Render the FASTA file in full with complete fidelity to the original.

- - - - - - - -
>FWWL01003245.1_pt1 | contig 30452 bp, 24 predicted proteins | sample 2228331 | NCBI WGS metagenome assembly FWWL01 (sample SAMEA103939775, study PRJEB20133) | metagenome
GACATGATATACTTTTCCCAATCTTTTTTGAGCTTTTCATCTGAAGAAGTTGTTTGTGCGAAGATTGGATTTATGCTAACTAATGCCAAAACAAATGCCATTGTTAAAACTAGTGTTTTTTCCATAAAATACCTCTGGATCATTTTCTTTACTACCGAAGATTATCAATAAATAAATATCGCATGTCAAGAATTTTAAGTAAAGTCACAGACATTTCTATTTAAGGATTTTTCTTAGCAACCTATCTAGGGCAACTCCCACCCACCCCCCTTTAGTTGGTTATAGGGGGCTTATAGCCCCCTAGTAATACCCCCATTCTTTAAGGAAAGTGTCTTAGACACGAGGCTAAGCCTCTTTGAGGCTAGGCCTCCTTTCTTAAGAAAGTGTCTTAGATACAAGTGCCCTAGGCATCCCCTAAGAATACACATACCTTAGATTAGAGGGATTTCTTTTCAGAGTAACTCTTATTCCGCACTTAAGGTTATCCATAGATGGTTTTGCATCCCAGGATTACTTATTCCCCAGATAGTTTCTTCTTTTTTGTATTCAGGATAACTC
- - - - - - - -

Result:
>FWWL01003245.1_pt1 | contig 30452 bp, 24 predicted proteins | sample 2228331 | NCBI WGS metagenome assembly FWWL01 (sample SAMEA103939775, study PRJEB20133) | metagenome
GACATGATATACTTTTCCCAATCTTTTTTGAGCTTTTCATCTGAAGAAGTTGTTTGTGCGAAGATTGGATTTATGCTAACTAATGCCAAAACAAATGCCATTGTTAAAACTAGTGTTTTTTCCATAAAATACCTCTGGATCATTTTCTTTACTACCGAAGATTATCAATAAATAAATATCGCATGTCAAGAATTTTAAGTAAAGTCACAGACATTTCTATTTAAGGATTTTTCTTAGCAACCTATCTAGGGCAACTCCCACCCACCCCCCTTTAGTTGGTTATAGGGGGCTTATAGCCCCCTAGTAATACCCCCATTCTTTAAGGAAAGTGTCTTAGACACGAGGCTAAGCCTCTTTGAGGCTAGGCCTCCTTTCTTAAGAAAGTGTCTTAGATACAAGTGCCCTAGGCATCCCCTAAGAATACACATACCTTAGATTAGAGGGATTTCTTTTCAGAGTAACTCTTATTCCGCACTTAAGGTTATCCATAGATGGTTTTGCATCCCAGGATTACTTATTCCCCAGATAGTTTCTTCTTTTTTGTATTCAGGATAACTC